Dispatch 36: Where land and water blur
Words and Photographs by Virginia Hanusik
An intrepid photographer now based in New York City, Virginia Hanusik spent several years living in New Orleans and venturing into the wet, wild kudzu of surrounding south Louisiana to capture some remarkable scenery, a lost land of old growth and culture clashes threading through the vanishing world of Louisiana's eroding coastline. She says:
"Louisiana is a water world. The boundaries between land and water are blurred in the most beautiful, terrifying, and complex ways."
Hanusik's work can be viewed at the Contemporary Arts Center in New Orleans as part of the group show "Constructing the Break," on view now through October 6.
Drawing from her projects "A Receding Coast," "Impossible City," and "Louisiana Cont'd," Hanusik provided a special selection of Louisiana images for a #WStakeover of the Wonder South Instagram account this summer, and here is an edited version of her posts which spanned a full week. Those images and captions are reposted below ~
This is a picture of my favorite places on earth—Fontainebleau State Park near Mandeville, Louisiana.
I spent a lot of time exploring the landscape on a kayak. Some of the best experiences I’ve had are at sunrise like at Fort Proctor in Saint Bernard Parish which is pictured above.
Since the Mississippi River Flood of 1927, the river has been leveed and tamed to protect communities along its banks. However, as a result of this infrastructure, the natural course of the river has been altered and a land loss crisis has ensued. If you drive to Venice, Louisiana, you will see one of the most vulnerable parts of the state where the Mississippi River meets the Gulf of Mexico.
My background in architecture draws me to buildings like this one in Delacroix which have been elevated to mitigate recurring flooding from storm surge.
Golden hour in the Parish. Yscloskey, Louisiana.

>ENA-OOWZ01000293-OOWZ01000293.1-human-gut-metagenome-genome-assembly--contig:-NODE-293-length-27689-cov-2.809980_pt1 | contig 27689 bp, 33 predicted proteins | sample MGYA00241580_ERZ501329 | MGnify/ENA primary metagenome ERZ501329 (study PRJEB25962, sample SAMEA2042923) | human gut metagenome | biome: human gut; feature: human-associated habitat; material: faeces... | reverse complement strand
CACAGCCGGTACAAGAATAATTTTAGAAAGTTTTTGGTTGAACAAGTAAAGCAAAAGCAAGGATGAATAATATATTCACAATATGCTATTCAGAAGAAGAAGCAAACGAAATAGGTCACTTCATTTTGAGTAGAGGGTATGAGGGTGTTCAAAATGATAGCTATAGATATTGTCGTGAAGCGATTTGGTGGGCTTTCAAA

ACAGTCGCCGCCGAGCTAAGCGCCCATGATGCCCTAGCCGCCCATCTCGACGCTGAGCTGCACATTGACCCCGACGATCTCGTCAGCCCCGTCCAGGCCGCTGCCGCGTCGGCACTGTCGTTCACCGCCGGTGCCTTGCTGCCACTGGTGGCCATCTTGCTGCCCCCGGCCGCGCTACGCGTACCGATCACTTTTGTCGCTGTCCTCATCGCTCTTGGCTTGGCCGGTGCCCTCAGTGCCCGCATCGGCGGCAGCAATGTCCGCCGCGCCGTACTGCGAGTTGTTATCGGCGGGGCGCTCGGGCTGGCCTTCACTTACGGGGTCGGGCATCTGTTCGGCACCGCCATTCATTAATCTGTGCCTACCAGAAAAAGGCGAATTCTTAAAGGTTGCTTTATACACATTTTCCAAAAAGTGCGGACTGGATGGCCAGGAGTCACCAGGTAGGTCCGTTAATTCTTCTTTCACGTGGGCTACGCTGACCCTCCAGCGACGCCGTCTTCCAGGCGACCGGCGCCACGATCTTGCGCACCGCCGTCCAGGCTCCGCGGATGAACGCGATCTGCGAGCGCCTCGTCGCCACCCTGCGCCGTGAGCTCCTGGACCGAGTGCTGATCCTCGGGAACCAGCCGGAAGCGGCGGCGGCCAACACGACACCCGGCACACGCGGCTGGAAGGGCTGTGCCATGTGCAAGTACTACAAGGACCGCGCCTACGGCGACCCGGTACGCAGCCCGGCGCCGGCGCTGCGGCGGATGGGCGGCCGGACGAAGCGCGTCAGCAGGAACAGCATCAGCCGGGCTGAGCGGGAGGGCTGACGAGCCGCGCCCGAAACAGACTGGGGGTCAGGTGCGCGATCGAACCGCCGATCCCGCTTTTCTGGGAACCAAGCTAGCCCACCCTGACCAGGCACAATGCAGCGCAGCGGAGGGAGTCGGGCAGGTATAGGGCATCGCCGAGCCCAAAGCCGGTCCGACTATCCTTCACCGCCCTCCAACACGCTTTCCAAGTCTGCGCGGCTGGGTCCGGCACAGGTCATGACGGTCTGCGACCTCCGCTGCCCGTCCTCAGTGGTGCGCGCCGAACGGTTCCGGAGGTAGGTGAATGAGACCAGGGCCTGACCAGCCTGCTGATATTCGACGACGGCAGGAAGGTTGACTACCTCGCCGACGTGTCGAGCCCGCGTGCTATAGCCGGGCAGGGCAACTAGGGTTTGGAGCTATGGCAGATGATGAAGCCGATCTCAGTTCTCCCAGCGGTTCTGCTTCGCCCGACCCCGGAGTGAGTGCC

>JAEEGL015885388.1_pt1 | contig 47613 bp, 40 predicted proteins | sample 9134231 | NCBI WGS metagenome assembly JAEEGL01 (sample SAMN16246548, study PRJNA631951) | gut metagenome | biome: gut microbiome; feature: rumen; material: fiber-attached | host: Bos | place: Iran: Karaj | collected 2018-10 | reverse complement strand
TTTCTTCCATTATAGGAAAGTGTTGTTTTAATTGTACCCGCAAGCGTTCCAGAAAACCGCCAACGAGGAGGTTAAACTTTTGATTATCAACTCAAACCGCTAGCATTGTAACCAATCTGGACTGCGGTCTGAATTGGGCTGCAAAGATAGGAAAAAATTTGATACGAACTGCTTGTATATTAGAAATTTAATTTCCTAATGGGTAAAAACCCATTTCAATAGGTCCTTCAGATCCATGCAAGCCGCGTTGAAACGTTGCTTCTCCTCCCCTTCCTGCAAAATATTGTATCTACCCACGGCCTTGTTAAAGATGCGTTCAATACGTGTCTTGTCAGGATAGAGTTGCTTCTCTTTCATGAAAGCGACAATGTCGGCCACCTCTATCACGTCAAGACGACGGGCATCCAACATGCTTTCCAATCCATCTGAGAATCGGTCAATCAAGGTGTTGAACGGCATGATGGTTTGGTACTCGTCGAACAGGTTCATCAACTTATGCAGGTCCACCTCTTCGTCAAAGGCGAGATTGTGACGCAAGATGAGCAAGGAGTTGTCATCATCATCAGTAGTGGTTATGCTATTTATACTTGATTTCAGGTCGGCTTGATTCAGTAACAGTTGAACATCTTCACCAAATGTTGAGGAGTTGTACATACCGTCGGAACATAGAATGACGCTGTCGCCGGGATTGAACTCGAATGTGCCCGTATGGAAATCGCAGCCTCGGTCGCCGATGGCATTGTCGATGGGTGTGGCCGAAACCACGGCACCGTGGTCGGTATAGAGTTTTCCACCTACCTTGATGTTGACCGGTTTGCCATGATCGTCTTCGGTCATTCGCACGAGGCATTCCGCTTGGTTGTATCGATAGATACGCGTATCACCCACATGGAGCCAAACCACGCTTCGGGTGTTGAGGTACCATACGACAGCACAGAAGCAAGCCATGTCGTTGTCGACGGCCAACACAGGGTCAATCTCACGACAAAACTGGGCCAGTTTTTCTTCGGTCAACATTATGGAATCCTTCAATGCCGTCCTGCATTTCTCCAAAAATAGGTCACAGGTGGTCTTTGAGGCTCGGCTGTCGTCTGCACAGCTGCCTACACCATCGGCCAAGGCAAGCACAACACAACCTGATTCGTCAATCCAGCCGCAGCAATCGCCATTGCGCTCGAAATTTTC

Kayaking in the winter can be worth it if you’re able to capture that beautiful light on Lake Maurepas at sunrise.
Because of the region’s vulnerability to flooding, there has been a lot of divestment and retreat toward urban centers like New Orleans. You can see remnants of commercial spaces as you pass the flood protections gates in Saint Bernard Parish. Reggio, Louisiana.
Who wouldn’t want to live on a houseboat? I mean, come on! Ruddock, Louisiana.
I’ve been so lucky to have wandered the quiet bayous that pour into Lake Maurepas and Lake Pontchartain. I’ve been able to capture these special places because my best friend has a kayak and I get to tag along. When we aren’t about to flip over the car on a cliff of mud going down to the river (yes, cliffs exist in Louisiana), we are in awe of the somber beauty of this place. Blind River, Louisiana.
I would be so bold as to say that you’ve never really seen a sunset until you’ve seen one on the north shore of Lake Pontchartrain. I’m willing to be proven wrong, but I don’t think I am. Mandeville, Louisiana.
Preach. All day. In the swamp. Blind River, Louisiana.
Welcome to the “end of the world” a.k.a. Delacroix, Louisiana. There is only one way in and out of this small fishing community which is experiencing rapidly encroaching water.
Shell Beach, Louisiana.